As to Mr. Steele, nothing shocks me anymore concerning his vapid leadership. His tenure as RNC head has been a consistent, three step tango - one step forward, two steps back. This issue will take care of itself in due course - enough said.
More troublesome to me is Senator Cornyn. Geez - where have you gone, Joe DiMaggio? Mr. Steady . . . Mr. Dependable, John Cornyn, has become a weak-kneed shadow of his former conservative self. I don't remember an instance where I have been more disappointed by a once-stalwart conservative.
Senator, if you don't think that Judge Sotomayor's comments are racist and speak to her character, then let me issue you a challenge. On Monday, why don't you go on the Senate floor and state for all to hear that you viewed yourself more qualified to serve in the U.S. Senate than former Senator Obama because you are a white male? What do you think the chances are that you're called a racist? Are you game for this little experiment, Senator?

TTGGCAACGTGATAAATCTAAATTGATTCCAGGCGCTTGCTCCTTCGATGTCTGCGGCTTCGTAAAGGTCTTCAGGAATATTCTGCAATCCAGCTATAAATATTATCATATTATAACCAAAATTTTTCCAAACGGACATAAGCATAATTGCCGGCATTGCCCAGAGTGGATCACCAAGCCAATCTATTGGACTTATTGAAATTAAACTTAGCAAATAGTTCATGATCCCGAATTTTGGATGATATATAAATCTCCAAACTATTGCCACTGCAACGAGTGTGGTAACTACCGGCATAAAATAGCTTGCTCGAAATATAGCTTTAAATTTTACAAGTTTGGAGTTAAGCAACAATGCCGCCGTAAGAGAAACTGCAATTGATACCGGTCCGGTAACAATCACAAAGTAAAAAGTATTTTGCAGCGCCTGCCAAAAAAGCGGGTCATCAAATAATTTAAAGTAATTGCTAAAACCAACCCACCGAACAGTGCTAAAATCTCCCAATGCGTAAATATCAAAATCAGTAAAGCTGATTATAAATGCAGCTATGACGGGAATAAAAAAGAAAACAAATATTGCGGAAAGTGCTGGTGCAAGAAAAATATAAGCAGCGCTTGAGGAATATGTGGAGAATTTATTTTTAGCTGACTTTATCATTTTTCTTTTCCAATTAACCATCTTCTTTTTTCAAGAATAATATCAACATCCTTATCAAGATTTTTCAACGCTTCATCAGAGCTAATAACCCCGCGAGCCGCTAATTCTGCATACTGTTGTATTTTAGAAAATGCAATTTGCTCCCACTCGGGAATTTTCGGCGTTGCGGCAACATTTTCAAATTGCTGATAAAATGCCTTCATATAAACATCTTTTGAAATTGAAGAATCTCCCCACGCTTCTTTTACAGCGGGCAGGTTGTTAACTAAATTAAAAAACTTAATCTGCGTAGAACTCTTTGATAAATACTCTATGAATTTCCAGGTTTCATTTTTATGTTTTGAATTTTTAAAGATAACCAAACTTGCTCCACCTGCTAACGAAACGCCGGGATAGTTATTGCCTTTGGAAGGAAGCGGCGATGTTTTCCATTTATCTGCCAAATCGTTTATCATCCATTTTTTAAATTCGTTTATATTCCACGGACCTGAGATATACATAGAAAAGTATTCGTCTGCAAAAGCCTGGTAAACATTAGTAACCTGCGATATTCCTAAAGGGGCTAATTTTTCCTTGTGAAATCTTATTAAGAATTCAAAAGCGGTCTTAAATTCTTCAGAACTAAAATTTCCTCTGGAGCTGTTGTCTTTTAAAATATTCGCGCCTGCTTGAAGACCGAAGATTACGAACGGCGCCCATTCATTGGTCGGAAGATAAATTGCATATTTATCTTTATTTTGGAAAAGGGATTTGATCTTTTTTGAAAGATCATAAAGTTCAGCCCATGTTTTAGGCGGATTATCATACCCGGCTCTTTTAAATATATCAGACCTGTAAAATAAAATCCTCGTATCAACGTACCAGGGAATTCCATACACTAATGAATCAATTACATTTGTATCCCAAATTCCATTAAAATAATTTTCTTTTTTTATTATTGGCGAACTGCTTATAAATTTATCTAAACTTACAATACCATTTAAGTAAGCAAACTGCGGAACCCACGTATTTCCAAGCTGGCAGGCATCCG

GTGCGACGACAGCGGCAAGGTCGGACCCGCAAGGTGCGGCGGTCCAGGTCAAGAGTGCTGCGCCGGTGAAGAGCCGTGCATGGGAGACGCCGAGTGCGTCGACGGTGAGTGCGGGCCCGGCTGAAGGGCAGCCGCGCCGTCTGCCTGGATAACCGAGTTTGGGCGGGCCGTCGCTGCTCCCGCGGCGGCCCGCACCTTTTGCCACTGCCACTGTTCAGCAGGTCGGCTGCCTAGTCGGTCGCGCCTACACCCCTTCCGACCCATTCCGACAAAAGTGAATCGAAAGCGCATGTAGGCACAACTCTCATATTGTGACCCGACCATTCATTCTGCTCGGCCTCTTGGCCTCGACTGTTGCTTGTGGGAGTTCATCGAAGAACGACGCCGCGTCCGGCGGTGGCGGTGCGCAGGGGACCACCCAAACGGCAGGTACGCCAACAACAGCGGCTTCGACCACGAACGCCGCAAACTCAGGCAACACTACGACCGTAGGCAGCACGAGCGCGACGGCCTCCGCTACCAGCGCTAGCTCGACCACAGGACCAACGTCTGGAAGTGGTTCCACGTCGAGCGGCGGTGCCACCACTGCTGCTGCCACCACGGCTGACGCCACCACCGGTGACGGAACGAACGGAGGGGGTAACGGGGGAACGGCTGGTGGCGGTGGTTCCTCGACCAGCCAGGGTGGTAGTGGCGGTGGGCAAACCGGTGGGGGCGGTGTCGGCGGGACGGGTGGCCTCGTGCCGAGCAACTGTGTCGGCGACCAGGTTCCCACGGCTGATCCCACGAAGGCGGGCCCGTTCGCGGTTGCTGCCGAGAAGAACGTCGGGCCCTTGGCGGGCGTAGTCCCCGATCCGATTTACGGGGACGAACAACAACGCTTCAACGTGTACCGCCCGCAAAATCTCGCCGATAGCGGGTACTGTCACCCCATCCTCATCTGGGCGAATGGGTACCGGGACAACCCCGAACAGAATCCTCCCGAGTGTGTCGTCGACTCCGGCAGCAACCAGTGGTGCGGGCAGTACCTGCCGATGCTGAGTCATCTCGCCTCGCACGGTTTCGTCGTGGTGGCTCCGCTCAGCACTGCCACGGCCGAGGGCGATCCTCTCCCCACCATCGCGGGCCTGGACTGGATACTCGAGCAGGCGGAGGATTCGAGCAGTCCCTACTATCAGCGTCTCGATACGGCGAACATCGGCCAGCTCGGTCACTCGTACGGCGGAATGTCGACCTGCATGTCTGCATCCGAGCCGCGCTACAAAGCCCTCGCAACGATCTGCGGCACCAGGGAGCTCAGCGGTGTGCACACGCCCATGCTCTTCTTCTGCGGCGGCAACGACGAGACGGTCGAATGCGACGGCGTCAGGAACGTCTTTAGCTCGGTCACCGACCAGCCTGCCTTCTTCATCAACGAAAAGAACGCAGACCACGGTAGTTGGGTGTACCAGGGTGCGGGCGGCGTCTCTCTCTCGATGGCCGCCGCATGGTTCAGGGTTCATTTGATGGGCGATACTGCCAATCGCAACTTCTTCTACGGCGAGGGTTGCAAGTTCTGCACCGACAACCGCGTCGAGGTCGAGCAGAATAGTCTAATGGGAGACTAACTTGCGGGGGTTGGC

I'll let you off the hook, Senator. Let me venture a guess - the fact of your upset at Messieurs Limbaugh and Gingrich is more a function of your concern that such criticism will lose Hispanic votes in the upcoming 2010 elections than it is that their criticism is off the mark. Bottom line - apologists say as they might - you know that her comment was racist, plain and simple.